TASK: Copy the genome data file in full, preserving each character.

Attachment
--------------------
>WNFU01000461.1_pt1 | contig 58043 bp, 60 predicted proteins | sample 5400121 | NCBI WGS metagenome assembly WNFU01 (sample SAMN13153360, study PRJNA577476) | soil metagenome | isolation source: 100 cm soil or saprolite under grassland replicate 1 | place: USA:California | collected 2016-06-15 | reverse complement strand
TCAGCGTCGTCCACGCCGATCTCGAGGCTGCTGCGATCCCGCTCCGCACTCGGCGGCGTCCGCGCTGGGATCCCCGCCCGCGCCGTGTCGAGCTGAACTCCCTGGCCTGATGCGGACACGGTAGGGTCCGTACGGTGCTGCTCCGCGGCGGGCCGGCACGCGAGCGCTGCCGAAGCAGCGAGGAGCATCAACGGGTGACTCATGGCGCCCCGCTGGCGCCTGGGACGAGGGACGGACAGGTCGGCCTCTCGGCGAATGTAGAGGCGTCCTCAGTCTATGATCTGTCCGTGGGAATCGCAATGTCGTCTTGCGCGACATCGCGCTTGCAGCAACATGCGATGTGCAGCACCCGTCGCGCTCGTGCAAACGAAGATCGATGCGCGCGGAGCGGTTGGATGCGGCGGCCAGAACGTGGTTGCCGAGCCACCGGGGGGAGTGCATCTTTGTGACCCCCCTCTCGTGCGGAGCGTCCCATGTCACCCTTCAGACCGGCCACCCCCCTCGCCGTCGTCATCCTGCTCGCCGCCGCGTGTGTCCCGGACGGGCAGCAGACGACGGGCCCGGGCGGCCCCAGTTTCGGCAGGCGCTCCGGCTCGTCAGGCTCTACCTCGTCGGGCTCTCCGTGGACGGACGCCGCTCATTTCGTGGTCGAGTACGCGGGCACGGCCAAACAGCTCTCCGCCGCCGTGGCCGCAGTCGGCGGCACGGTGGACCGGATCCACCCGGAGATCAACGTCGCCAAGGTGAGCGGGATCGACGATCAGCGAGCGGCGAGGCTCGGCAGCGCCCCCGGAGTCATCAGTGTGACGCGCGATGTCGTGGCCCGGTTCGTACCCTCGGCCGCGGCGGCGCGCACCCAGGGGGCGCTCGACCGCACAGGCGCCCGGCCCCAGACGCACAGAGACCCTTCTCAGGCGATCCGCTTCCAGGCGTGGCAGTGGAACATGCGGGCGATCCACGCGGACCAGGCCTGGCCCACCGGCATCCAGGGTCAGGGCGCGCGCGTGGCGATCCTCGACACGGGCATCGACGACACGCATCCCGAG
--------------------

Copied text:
>WNFU01000461.1_pt1 | contig 58043 bp, 60 predicted proteins | sample 5400121 | NCBI WGS metagenome assembly WNFU01 (sample SAMN13153360, study PRJNA577476) | soil metagenome | isolation source: 100 cm soil or saprolite under grassland replicate 1 | place: USA:California | collected 2016-06-15 | reverse complement strand
TCAGCGTCGTCCACGCCGATCTCGAGGCTGCTGCGATCCCGCTCCGCACTCGGCGGCGTCCGCGCTGGGATCCCCGCCCGCGCCGTGTCGAGCTGAACTCCCTGGCCTGATGCGGACACGGTAGGGTCCGTACGGTGCTGCTCCGCGGCGGGCCGGCACGCGAGCGCTGCCGAAGCAGCGAGGAGCATCAACGGGTGACTCATGGCGCCCCGCTGGCGCCTGGGACGAGGGACGGACAGGTCGGCCTCTCGGCGAATGTAGAGGCGTCCTCAGTCTATGATCTGTCCGTGGGAATCGCAATGTCGTCTTGCGCGACATCGCGCTTGCAGCAACATGCGATGTGCAGCACCCGTCGCGCTCGTGCAAACGAAGATCGATGCGCGCGGAGCGGTTGGATGCGGCGGCCAGAACGTGGTTGCCGAGCCACCGGGGGGAGTGCATCTTTGTGACCCCCCTCTCGTGCGGAGCGTCCCATGTCACCCTTCAGACCGGCCACCCCCCTCGCCGTCGTCATCCTGCTCGCCGCCGCGTGTGTCCCGGACGGGCAGCAGACGACGGGCCCGGGCGGCCCCAGTTTCGGCAGGCGCTCCGGCTCGTCAGGCTCTACCTCGTCGGGCTCTCCGTGGACGGACGCCGCTCATTTCGTGGTCGAGTACGCGGGCACGGCCAAACAGCTCTCCGCCGCCGTGGCCGCAGTCGGCGGCACGGTGGACCGGATCCACCCGGAGATCAACGTCGCCAAGGTGAGCGGGATCGACGATCAGCGAGCGGCGAGGCTCGGCAGCGCCCCCGGAGTCATCAGTGTGACGCGCGATGTCGTGGCCCGGTTCGTACCCTCGGCCGCGGCGGCGCGCACCCAGGGGGCGCTCGACCGCACAGGCGCCCGGCCCCAGACGCACAGAGACCCTTCTCAGGCGATCCGCTTCCAGGCGTGGCAGTGGAACATGCGGGCGATCCACGCGGACCAGGCCTGGCCCACCGGCATCCAGGGTCAGGGCGCGCGCGTGGCGATCCTCGACACGGGCATCGACGACACGCATCCCGAG